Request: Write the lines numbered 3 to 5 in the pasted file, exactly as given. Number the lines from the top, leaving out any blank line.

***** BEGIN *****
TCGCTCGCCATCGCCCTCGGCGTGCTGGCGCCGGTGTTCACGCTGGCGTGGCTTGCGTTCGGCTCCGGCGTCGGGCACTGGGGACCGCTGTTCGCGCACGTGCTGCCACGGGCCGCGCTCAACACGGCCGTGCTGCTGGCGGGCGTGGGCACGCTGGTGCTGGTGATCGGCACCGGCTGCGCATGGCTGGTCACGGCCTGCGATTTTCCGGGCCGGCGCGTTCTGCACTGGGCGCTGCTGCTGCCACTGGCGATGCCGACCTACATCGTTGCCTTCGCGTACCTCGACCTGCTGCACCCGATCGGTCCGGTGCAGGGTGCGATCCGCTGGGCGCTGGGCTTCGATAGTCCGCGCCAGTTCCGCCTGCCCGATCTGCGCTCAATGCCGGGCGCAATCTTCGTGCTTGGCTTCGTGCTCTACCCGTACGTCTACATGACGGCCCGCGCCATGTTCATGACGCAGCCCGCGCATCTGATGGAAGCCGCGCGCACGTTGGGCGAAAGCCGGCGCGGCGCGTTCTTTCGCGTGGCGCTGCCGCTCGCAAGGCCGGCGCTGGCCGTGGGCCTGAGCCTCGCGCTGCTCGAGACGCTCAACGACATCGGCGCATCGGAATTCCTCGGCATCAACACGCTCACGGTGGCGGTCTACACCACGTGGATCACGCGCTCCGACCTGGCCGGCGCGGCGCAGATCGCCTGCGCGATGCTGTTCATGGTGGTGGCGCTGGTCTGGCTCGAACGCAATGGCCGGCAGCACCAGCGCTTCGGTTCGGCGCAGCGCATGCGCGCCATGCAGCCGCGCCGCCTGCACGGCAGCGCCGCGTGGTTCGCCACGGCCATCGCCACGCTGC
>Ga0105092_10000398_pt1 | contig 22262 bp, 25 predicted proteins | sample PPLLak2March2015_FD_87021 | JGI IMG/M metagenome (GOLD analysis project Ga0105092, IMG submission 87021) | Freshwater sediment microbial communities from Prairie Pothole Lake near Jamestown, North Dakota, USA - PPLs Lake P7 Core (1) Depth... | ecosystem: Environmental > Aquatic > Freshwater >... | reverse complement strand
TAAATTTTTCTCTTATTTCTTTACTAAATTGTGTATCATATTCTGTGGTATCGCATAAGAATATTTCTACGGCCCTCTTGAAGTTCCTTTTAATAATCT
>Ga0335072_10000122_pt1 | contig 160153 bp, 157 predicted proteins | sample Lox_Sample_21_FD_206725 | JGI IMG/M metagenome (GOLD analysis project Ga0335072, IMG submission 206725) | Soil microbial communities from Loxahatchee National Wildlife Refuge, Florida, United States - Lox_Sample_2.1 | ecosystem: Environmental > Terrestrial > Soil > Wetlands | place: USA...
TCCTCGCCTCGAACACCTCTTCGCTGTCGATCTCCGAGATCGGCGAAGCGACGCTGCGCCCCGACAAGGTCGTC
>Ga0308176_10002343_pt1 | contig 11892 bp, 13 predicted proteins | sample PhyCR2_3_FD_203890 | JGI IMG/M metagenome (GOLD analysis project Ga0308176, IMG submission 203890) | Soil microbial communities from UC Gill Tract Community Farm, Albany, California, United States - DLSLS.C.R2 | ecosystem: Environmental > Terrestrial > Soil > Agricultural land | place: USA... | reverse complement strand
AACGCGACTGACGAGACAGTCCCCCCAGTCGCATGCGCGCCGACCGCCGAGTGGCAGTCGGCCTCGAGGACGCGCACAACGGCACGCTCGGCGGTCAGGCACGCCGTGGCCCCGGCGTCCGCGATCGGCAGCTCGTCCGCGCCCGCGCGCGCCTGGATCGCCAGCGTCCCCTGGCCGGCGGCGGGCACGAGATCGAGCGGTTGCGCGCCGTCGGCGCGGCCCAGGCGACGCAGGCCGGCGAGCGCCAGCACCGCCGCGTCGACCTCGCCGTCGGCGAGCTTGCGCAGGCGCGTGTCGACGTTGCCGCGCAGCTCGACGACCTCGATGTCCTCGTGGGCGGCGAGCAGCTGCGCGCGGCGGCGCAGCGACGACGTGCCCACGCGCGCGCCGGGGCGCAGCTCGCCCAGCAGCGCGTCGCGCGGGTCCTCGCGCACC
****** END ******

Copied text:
TAAATTTTTCTCTTATTTCTTTACTAAATTGTGTATCATATTCTGTGGTATCGCATAAGAATATTTCTACGGCCCTCTTGAAGTTCCTTTTAATAATCT
>Ga0335072_10000122_pt1 | contig 160153 bp, 157 predicted proteins | sample Lox_Sample_21_FD_206725 | JGI IMG/M metagenome (GOLD analysis project Ga0335072, IMG submission 206725) | Soil microbial communities from Loxahatchee National Wildlife Refuge, Florida, United States - Lox_Sample_2.1 | ecosystem: Environmental > Terrestrial > Soil > Wetlands | place: USA...
TCCTCGCCTCGAACACCTCTTCGCTGTCGATCTCCGAGATCGGCGAAGCGACGCTGCGCCCCGACAAGGTCGTC